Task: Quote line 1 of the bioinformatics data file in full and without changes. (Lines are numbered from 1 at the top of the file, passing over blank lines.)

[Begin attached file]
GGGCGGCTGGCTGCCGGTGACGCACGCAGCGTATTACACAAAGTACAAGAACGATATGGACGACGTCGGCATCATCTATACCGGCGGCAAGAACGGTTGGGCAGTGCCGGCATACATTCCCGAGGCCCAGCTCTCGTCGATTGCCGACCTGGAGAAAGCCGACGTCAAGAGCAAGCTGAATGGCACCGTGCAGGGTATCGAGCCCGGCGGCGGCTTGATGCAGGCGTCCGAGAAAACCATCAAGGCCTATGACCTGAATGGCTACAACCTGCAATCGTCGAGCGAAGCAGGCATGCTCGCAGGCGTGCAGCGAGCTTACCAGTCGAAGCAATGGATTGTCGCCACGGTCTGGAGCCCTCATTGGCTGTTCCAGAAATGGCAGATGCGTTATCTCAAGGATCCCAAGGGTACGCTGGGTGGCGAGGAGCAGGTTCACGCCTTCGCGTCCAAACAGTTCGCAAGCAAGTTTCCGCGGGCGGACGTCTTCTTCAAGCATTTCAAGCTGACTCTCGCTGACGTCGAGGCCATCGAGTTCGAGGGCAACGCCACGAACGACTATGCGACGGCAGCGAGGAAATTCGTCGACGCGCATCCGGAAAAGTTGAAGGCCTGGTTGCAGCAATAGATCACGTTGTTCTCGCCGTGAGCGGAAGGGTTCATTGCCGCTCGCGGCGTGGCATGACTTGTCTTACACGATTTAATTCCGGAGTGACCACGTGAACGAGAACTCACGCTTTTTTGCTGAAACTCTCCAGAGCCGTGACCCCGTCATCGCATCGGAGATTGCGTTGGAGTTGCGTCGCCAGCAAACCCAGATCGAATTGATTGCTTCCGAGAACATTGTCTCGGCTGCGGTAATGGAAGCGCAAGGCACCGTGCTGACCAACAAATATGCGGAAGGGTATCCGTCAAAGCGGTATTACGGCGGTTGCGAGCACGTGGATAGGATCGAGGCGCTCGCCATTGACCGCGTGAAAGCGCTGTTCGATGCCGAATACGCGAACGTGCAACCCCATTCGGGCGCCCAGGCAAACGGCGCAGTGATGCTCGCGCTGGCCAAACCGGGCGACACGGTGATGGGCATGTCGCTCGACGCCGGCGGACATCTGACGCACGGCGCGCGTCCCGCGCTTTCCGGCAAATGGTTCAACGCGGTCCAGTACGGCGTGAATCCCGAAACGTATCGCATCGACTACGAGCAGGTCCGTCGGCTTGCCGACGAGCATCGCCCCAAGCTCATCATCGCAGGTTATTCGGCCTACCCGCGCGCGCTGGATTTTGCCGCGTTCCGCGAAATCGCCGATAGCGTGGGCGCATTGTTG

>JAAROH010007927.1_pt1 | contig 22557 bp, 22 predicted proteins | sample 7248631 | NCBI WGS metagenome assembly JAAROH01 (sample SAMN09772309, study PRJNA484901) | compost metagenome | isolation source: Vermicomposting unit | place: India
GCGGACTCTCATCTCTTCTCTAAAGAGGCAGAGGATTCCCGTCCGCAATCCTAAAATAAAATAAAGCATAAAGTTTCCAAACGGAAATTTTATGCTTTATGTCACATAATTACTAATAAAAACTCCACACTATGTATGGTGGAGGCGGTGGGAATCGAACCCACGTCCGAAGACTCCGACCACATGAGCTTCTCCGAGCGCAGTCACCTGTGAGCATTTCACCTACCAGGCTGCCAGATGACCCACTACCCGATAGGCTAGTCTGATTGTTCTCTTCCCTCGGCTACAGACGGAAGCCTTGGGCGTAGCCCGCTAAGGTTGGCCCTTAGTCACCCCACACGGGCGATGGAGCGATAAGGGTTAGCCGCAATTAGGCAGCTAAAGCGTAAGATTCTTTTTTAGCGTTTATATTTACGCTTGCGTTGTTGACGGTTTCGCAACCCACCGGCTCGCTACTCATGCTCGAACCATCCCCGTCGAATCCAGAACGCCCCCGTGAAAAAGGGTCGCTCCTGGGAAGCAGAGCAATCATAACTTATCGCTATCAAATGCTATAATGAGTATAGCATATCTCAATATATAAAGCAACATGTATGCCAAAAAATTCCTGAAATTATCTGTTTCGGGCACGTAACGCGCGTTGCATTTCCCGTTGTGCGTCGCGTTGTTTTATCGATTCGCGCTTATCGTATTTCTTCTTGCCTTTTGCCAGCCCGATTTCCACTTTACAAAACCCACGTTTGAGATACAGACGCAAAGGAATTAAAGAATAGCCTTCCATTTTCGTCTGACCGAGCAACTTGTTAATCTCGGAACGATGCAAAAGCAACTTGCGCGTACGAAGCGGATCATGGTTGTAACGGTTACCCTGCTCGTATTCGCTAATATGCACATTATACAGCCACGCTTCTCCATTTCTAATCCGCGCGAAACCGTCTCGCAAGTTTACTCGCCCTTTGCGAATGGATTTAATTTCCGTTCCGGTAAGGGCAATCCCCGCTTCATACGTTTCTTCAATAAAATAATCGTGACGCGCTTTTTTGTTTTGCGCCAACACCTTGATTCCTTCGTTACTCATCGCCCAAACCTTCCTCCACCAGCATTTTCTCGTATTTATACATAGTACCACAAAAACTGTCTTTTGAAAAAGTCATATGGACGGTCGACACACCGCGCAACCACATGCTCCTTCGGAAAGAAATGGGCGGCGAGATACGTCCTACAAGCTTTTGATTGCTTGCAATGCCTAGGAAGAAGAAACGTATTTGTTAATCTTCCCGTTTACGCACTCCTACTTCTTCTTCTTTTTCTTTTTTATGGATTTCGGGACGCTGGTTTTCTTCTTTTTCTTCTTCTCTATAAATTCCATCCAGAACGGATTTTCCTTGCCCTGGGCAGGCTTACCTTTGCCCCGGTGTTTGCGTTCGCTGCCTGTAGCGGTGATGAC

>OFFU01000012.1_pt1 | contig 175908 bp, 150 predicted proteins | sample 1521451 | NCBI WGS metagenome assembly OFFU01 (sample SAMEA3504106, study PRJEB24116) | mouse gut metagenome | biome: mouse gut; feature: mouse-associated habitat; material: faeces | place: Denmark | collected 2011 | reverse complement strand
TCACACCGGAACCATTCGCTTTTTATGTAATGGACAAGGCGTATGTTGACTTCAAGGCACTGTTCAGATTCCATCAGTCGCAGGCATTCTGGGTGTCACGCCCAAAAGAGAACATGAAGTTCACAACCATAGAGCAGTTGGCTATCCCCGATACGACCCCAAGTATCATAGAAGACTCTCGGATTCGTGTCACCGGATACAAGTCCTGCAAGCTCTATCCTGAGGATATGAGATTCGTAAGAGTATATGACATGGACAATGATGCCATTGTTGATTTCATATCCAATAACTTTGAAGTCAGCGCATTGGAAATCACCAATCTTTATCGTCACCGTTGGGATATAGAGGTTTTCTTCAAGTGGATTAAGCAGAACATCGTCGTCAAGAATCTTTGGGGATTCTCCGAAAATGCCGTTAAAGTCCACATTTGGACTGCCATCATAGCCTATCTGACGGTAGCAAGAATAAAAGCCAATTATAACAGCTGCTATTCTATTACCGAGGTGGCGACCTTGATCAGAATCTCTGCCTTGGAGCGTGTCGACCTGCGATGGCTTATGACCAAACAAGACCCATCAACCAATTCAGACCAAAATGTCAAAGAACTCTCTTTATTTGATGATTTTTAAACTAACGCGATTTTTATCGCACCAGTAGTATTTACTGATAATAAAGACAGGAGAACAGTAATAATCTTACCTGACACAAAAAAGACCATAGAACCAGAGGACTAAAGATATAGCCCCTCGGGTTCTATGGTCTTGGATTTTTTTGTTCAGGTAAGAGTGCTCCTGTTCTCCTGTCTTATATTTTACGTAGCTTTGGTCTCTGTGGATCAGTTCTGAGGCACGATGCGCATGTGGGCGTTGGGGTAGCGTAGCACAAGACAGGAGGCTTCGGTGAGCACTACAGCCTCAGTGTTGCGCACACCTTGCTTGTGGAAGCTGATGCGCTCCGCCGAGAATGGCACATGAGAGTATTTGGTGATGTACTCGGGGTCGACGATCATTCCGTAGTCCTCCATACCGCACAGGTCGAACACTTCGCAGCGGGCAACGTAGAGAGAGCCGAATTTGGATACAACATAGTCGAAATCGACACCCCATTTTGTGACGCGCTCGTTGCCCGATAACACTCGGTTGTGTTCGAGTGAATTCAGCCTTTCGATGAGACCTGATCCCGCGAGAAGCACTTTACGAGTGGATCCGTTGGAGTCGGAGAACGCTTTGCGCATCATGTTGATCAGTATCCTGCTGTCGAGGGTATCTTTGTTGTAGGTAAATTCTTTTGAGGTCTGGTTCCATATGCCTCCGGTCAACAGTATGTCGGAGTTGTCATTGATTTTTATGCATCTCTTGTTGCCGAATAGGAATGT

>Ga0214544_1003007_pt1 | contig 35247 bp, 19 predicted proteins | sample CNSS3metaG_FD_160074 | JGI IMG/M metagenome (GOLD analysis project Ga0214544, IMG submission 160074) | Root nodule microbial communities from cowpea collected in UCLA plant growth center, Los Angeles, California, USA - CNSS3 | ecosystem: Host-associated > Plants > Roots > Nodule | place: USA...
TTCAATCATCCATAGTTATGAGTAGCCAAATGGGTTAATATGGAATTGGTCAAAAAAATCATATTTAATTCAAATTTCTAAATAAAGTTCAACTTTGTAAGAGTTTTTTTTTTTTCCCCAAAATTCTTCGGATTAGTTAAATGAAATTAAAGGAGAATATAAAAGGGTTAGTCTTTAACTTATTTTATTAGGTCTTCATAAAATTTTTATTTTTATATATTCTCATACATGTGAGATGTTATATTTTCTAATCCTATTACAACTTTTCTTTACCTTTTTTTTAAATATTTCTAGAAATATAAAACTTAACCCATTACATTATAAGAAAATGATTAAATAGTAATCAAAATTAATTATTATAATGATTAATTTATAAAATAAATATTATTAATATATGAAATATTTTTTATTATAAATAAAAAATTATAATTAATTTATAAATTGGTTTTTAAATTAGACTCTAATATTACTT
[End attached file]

GGGCGGCTGGCTGCCGGTGACGCACGCAGCGTATTACACAAAGTACAAGAACGATATGGACGACGTCGGCATCATCTATACCGGCGGCAAGAACGGTTGGGCAGTGCCGGCATACATTCCCGAGGCCCAGCTCTCGTCGATTGCCGACCTGGAGAAAGCCGACGTCAAGAGCAAGCTGAATGGCACCGTGCAGGGTATCGAGCCCGGCGGCGGCTTGATGCAGGCGTCCGAGAAAACCATCAAGGCCTATGACCTGAATGGCTACAACCTGCAATCGTCGAGCGAAGCAGGCATGCTCGCAGGCGTGCAGCGAGCTTACCAGTCGAAGCAATGGATTGTCGCCACGGTCTGGAGCCCTCATTGGCTGTTCCAGAAATGGCAGATGCGTTATCTCAAGGATCCCAAGGGTACGCTGGGTGGCGAGGAGCAGGTTCACGCCTTCGCGTCCAAACAGTTCGCAAGCAAGTTTCCGCGGGCGGACGTCTTCTTCAAGCATTTCAAGCTGACTCTCGCTGACGTCGAGGCCATCGAGTTCGAGGGCAACGCCACGAACGACTATGCGACGGCAGCGAGGAAATTCGTCGACGCGCATCCGGAAAAGTTGAAGGCCTGGTTGCAGCAATAGATCACGTTGTTCTCGCCGTGAGCGGAAGGGTTCATTGCCGCTCGCGGCGTGGCATGACTTGTCTTACACGATTTAATTCCGGAGTGACCACGTGAACGAGAACTCACGCTTTTTTGCTGAAACTCTCCAGAGCCGTGACCCCGTCATCGCATCGGAGATTGCGTTGGAGTTGCGTCGCCAGCAAACCCAGATCGAATTGATTGCTTCCGAGAACATTGTCTCGGCTGCGGTAATGGAAGCGCAAGGCACCGTGCTGACCAACAAATATGCGGAAGGGTATCCGTCAAAGCGGTATTACGGCGGTTGCGAGCACGTGGATAGGATCGAGGCGCTCGCCATTGACCGCGTGAAAGCGCTGTTCGATGCCGAATACGCGAACGTGCAACCCCATTCGGGCGCCCAGGCAAACGGCGCAGTGATGCTCGCGCTGGCCAAACCGGGCGACACGGTGATGGGCATGTCGCTCGACGCCGGCGGACATCTGACGCACGGCGCGCGTCCCGCGCTTTCCGGCAAATGGTTCAACGCGGTCCAGTACGGCGTGAATCCCGAAACGTATCGCATCGACTACGAGCAGGTCCGTCGGCTTGCCGACGAGCATCGCCCCAAGCTCATCATCGCAGGTTATTCGGCCTACCCGCGCGCGCTGGATTTTGCCGCGTTCCGCGAAATCGCCGATAGCGTGGGCGCATTGTTG